The Gut and Skin Microbiome in Alopecia: Associations and Interventions

J Clin Aesthet Dermatol. 2023;16(10):59–64.

by Alexis E. Carrington, MD; Jessica Maloh, ND; Yvonne Nong, MD, MS; Oma N. Agbai, MD, MS;
Apple A. Bodemer, MD; and Raja K. Sivamani, MD, MS, AP

Dr. Carrington is with the Department of Dermatology at George Washington School of Medicine and Health Sciences in Washington, DC. Dr. Nong and Drs. Maloh and Sivamani are with Integrative Skin Science and Research in Sacramento, California. Dr. Nong and Drs. Agbai and Sivamani are with the Department of Dermatology at the University of California-Davis in Sacramento, California. Additionally, Dr. Nong is with SUNY Downstate Medical Center in Brooklyn, New York. Dr. Bodemer is with the Department of Dermatology at University of Wisconsin’s School of Medicine and Public Health in Madison, Wisconsin. Additionally, Dr. Sivamani is with the College of Medicine at California Northstate University in Sacramento, California and Pacific Skin Institute in Sacramento, California.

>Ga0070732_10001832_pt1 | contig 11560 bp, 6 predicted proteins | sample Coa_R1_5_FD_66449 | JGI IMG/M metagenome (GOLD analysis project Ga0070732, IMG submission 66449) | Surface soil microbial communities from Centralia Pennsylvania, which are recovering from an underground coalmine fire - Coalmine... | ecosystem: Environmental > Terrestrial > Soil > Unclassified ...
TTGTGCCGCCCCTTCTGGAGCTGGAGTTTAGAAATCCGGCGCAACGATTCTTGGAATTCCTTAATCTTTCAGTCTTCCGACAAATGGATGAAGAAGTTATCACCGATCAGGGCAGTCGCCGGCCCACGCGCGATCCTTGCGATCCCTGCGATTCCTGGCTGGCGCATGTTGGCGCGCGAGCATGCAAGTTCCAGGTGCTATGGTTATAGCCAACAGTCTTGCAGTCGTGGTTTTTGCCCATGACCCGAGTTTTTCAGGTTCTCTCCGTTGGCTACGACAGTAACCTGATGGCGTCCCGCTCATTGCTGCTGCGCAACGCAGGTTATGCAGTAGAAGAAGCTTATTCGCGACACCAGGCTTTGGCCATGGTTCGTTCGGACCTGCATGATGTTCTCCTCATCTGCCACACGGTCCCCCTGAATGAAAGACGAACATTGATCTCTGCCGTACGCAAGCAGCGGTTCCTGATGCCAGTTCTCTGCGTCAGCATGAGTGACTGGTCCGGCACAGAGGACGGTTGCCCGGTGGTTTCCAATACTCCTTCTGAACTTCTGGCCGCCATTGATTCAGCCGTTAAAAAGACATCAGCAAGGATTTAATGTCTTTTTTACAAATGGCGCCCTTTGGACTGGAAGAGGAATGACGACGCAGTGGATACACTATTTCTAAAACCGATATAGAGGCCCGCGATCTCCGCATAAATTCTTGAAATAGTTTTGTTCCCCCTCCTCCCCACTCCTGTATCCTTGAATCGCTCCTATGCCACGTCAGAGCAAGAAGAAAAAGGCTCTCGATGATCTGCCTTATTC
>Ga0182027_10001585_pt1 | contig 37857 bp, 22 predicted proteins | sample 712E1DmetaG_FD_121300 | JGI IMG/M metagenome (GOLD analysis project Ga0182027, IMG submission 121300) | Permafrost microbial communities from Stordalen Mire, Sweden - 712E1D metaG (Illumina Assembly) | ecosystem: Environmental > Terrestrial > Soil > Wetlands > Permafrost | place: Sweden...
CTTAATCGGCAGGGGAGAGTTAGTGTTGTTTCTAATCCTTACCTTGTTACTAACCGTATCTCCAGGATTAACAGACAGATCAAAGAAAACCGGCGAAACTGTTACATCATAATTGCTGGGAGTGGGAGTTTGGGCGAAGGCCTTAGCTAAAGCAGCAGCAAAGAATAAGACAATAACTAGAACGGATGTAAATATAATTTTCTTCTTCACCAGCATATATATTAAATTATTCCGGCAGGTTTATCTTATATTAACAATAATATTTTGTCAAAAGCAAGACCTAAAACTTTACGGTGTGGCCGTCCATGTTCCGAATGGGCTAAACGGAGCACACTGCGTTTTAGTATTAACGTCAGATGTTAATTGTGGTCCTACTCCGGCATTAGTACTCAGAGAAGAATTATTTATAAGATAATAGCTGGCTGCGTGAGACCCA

FUNDING: No funding was provided for this article.

DISCLOSURES: Dr. Maloh serves as a consultant for Codex Labs Corp. Dr. Sivamani serves as a scientific advisor for LearnHealth, Arbonne, and Codex Labs and has served as a consultant or speaker for Burt’s Bees, Novozymes, Biogena, Novartis, Sanofi, Bristol Myers Squibb, Pfizer, Nutrafol, Galderma, Novartis, Abbvie, Leo, UCB, Sun and Regeneron Pharmaceuticals. 

ABSTRACT: Objective. This review examines the current literature on the gut-skin connection in alopecia and summarizes interventions that impact hair growth by modulation of the gut or skin microbiome.

Methods. PubMed searches were done to assess studies of the gut and skin microbiome and forms of alopecia including, alopecia areata (AA), androgenic alopecia (AGA), alopecia universalis (AU), central centrifugal cicatricial alopecia (CCCA) and lichen planopilaris (LPP). Filters were applied for human and animal studies. Articles not translated to English and studies assessing supplemental therapies on alopecia were excluded.

Results. There is evidence that scalp, hair follicle, and gut microbiome alterations are associated with various types of alopecia. There is potential in the use of interventions targeting microbiome dysbiosis, including fecal transplants and probiotics.

Limitations. This field of study still requires more high-quality research and studies with larger participant .opulations.